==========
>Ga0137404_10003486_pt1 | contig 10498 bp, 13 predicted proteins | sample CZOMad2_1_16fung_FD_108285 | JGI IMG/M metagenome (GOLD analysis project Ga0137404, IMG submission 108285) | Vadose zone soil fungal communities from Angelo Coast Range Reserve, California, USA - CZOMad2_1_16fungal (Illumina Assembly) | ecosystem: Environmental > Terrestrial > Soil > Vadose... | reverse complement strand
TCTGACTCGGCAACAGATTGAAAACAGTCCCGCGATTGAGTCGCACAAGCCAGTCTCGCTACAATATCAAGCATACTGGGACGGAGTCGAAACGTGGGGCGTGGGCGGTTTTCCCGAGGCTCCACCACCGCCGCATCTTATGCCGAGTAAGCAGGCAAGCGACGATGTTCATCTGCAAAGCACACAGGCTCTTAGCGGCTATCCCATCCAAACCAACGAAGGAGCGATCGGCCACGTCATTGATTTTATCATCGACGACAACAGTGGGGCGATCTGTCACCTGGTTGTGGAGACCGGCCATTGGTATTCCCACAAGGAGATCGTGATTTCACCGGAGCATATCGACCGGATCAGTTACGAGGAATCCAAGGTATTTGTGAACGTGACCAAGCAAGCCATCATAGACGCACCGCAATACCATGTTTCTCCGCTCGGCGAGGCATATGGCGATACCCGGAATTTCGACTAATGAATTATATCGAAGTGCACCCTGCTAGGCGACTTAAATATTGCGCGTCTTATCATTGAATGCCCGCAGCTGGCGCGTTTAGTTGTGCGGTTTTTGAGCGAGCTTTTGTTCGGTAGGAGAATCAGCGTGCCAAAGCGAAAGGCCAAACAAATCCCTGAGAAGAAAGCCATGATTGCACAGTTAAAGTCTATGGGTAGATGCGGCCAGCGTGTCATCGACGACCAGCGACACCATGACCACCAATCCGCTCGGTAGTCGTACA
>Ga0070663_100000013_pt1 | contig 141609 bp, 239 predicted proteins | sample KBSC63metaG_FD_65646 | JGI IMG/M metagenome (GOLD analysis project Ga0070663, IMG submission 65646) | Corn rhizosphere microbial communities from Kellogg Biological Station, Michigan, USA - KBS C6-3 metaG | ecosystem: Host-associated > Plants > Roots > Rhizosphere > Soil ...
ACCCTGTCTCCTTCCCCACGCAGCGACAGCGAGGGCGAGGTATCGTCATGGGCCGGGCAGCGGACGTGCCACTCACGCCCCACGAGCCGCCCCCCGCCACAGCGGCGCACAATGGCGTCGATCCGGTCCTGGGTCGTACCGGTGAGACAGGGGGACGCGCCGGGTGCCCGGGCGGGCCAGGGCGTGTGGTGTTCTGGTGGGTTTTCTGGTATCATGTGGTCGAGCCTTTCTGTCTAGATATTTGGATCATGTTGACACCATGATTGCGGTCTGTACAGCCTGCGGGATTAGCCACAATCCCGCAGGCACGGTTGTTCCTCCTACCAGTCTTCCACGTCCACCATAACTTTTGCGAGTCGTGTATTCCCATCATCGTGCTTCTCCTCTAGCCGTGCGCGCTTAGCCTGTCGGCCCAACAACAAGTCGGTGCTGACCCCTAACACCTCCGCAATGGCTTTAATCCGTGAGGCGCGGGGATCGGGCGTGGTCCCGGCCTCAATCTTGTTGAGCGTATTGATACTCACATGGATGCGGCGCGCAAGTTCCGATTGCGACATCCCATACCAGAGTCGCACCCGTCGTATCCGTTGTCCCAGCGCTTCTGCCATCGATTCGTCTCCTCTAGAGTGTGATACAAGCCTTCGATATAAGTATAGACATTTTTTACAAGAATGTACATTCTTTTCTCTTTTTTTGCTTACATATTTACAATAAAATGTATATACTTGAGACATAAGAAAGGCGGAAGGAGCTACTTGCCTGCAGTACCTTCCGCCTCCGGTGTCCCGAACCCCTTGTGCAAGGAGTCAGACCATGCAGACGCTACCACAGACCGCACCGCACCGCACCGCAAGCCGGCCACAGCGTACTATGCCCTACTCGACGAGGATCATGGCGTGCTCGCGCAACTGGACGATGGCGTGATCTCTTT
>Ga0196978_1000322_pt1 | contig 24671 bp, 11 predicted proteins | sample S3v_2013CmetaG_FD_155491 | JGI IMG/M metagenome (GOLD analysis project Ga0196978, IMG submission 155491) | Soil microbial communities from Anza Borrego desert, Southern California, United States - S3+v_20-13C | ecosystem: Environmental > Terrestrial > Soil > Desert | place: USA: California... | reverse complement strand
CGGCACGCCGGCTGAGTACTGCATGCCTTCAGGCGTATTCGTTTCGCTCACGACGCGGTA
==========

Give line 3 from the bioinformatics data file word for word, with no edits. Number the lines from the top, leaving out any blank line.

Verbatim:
>Ga0070663_100000013_pt1 | contig 141609 bp, 239 predicted proteins | sample KBSC63metaG_FD_65646 | JGI IMG/M metagenome (GOLD analysis project Ga0070663, IMG submission 65646) | Corn rhizosphere microbial communities from Kellogg Biological Station, Michigan, USA - KBS C6-3 metaG | ecosystem: Host-associated > Plants > Roots > Rhizosphere > Soil ...